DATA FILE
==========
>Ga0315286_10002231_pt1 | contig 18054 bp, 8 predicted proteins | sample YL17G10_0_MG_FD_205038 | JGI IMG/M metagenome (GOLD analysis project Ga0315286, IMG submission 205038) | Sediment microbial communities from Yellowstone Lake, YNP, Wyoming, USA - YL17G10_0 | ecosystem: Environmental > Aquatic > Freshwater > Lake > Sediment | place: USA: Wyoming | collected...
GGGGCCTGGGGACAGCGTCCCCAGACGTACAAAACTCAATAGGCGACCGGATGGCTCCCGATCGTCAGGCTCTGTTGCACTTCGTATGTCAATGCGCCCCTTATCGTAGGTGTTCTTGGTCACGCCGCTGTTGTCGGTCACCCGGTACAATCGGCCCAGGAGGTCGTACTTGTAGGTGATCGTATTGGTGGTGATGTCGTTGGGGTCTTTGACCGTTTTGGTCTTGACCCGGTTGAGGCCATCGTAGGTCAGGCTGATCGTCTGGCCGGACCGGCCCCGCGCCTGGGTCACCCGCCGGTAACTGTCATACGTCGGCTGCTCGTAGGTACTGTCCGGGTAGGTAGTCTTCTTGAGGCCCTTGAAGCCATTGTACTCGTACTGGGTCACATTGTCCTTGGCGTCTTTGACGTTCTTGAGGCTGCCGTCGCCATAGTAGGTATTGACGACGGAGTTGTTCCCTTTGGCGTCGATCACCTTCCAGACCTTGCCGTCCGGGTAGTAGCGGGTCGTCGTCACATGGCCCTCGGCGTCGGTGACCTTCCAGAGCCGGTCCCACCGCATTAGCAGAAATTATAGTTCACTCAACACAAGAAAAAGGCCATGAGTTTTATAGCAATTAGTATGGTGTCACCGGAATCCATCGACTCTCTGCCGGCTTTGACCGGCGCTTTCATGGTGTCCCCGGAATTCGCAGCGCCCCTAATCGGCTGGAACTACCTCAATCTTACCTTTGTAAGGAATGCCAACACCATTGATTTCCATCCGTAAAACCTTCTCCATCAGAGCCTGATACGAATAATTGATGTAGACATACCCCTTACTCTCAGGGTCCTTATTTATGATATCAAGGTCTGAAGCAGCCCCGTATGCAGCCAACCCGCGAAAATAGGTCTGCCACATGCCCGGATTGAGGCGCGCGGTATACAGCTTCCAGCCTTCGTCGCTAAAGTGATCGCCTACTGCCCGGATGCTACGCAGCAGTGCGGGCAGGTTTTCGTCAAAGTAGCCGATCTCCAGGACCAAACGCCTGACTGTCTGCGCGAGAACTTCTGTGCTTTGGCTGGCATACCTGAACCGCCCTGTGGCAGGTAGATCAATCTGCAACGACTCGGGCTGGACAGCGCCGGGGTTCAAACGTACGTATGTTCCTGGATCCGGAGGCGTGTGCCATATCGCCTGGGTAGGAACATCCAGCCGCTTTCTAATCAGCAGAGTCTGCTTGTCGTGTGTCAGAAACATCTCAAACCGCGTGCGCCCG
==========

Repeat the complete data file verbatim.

>Ga0315286_10002231_pt1 | contig 18054 bp, 8 predicted proteins | sample YL17G10_0_MG_FD_205038 | JGI IMG/M metagenome (GOLD analysis project Ga0315286, IMG submission 205038) | Sediment microbial communities from Yellowstone Lake, YNP, Wyoming, USA - YL17G10_0 | ecosystem: Environmental > Aquatic > Freshwater > Lake > Sediment | place: USA: Wyoming | collected...
GGGGCCTGGGGACAGCGTCCCCAGACGTACAAAACTCAATAGGCGACCGGATGGCTCCCGATCGTCAGGCTCTGTTGCACTTCGTATGTCAATGCGCCCCTTATCGTAGGTGTTCTTGGTCACGCCGCTGTTGTCGGTCACCCGGTACAATCGGCCCAGGAGGTCGTACTTGTAGGTGATCGTATTGGTGGTGATGTCGTTGGGGTCTTTGACCGTTTTGGTCTTGACCCGGTTGAGGCCATCGTAGGTCAGGCTGATCGTCTGGCCGGACCGGCCCCGCGCCTGGGTCACCCGCCGGTAACTGTCATACGTCGGCTGCTCGTAGGTACTGTCCGGGTAGGTAGTCTTCTTGAGGCCCTTGAAGCCATTGTACTCGTACTGGGTCACATTGTCCTTGGCGTCTTTGACGTTCTTGAGGCTGCCGTCGCCATAGTAGGTATTGACGACGGAGTTGTTCCCTTTGGCGTCGATCACCTTCCAGACCTTGCCGTCCGGGTAGTAGCGGGTCGTCGTCACATGGCCCTCGGCGTCGGTGACCTTCCAGAGCCGGTCCCACCGCATTAGCAGAAATTATAGTTCACTCAACACAAGAAAAAGGCCATGAGTTTTATAGCAATTAGTATGGTGTCACCGGAATCCATCGACTCTCTGCCGGCTTTGACCGGCGCTTTCATGGTGTCCCCGGAATTCGCAGCGCCCCTAATCGGCTGGAACTACCTCAATCTTACCTTTGTAAGGAATGCCAACACCATTGATTTCCATCCGTAAAACCTTCTCCATCAGAGCCTGATACGAATAATTGATGTAGACATACCCCTTACTCTCAGGGTCCTTATTTATGATATCAAGGTCTGAAGCAGCCCCGTATGCAGCCAACCCGCGAAAATAGGTCTGCCACATGCCCGGATTGAGGCGCGCGGTATACAGCTTCCAGCCTTCGTCGCTAAAGTGATCGCCTACTGCCCGGATGCTACGCAGCAGTGCGGGCAGGTTTTCGTCAAAGTAGCCGATCTCCAGGACCAAACGCCTGACTGTCTGCGCGAGAACTTCTGTGCTTTGGCTGGCATACCTGAACCGCCCTGTGGCAGGTAGATCAATCTGCAACGACTCGGGCTGGACAGCGCCGGGGTTCAAACGTACGTATGTTCCTGGATCCGGAGGCGTGTGCCATATCGCCTGGGTAGGAACATCCAGCCGCTTTCTAATCAGCAGAGTCTGCTTGTCGTGTGTCAGAAACATCTCAAACCGCGTGCGCCCG